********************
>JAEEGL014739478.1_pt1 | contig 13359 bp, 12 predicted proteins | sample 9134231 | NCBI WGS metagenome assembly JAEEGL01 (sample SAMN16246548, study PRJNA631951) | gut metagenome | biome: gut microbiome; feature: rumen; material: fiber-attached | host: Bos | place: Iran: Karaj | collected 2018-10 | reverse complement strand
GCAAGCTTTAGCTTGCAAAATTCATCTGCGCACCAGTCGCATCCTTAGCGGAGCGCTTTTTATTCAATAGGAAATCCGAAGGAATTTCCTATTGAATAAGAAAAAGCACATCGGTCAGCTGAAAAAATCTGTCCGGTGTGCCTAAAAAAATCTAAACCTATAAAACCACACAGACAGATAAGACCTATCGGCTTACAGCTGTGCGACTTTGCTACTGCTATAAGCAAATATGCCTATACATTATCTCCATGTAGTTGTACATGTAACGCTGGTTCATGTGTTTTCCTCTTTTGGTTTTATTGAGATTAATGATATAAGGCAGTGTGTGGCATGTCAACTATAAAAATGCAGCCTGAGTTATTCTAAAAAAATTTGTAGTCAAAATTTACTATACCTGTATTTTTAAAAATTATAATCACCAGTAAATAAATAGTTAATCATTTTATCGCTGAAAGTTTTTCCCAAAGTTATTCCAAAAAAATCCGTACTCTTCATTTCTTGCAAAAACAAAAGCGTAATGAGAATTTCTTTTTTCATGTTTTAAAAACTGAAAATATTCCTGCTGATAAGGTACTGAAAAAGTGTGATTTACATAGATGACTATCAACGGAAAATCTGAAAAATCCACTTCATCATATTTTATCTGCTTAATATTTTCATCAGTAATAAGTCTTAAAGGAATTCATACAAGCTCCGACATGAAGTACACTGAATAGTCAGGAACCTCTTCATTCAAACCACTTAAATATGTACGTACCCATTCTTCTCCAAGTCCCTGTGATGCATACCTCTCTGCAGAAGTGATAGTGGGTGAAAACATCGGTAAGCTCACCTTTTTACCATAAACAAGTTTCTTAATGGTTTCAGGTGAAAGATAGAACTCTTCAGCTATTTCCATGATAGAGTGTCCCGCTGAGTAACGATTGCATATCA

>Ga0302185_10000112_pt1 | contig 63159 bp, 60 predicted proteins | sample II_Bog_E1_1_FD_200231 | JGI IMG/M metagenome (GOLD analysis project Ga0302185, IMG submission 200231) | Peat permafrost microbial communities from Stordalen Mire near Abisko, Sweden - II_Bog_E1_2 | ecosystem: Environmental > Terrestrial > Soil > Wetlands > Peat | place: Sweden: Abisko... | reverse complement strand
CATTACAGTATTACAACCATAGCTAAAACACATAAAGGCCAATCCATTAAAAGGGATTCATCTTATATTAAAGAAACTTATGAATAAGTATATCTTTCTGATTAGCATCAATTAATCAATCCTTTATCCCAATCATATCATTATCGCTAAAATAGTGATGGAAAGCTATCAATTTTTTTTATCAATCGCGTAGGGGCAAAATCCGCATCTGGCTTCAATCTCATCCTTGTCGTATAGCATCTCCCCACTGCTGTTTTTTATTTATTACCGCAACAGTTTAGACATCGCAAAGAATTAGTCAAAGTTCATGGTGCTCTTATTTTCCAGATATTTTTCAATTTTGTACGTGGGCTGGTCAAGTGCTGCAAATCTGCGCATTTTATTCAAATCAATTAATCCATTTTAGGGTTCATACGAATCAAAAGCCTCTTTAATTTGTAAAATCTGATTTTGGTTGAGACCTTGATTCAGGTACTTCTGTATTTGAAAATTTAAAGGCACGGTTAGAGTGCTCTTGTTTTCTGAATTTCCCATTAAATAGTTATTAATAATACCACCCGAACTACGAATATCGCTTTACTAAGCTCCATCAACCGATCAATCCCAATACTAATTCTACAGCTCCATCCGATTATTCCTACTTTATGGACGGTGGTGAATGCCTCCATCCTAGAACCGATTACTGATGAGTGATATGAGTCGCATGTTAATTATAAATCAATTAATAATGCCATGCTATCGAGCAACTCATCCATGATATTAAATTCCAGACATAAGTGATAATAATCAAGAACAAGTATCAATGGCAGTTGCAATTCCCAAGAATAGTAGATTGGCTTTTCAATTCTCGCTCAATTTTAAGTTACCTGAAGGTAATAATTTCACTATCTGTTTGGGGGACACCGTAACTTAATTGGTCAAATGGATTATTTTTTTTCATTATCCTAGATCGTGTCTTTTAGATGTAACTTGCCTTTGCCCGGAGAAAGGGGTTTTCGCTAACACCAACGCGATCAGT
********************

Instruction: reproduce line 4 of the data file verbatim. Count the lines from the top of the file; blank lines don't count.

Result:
CATTACAGTATTACAACCATAGCTAAAACACATAAAGGCCAATCCATTAAAAGGGATTCATCTTATATTAAAGAAACTTATGAATAAGTATATCTTTCTGATTAGCATCAATTAATCAATCCTTTATCCCAATCATATCATTATCGCTAAAATAGTGATGGAAAGCTATCAATTTTTTTTATCAATCGCGTAGGGGCAAAATCCGCATCTGGCTTCAATCTCATCCTTGTCGTATAGCATCTCCCCACTGCTGTTTTTTATTTATTACCGCAACAGTTTAGACATCGCAAAGAATTAGTCAAAGTTCATGGTGCTCTTATTTTCCAGATATTTTTCAATTTTGTACGTGGGCTGGTCAAGTGCTGCAAATCTGCGCATTTTATTCAAATCAATTAATCCATTTTAGGGTTCATACGAATCAAAAGCCTCTTTAATTTGTAAAATCTGATTTTGGTTGAGACCTTGATTCAGGTACTTCTGTATTTGAAAATTTAAAGGCACGGTTAGAGTGCTCTTGTTTTCTGAATTTCCCATTAAATAGTTATTAATAATACCACCCGAACTACGAATATCGCTTTACTAAGCTCCATCAACCGATCAATCCCAATACTAATTCTACAGCTCCATCCGATTATTCCTACTTTATGGACGGTGGTGAATGCCTCCATCCTAGAACCGATTACTGATGAGTGATATGAGTCGCATGTTAATTATAAATCAATTAATAATGCCATGCTATCGAGCAACTCATCCATGATATTAAATTCCAGACATAAGTGATAATAATCAAGAACAAGTATCAATGGCAGTTGCAATTCCCAAGAATAGTAGATTGGCTTTTCAATTCTCGCTCAATTTTAAGTTACCTGAAGGTAATAATTTCACTATCTGTTTGGGGGACACCGTAACTTAATTGGTCAAATGGATTATTTTTTTTCATTATCCTAGATCGTGTCTTTTAGATGTAACTTGCCTTTGCCCGGAGAAAGGGGTTTTCGCTAACACCAACGCGATCAGT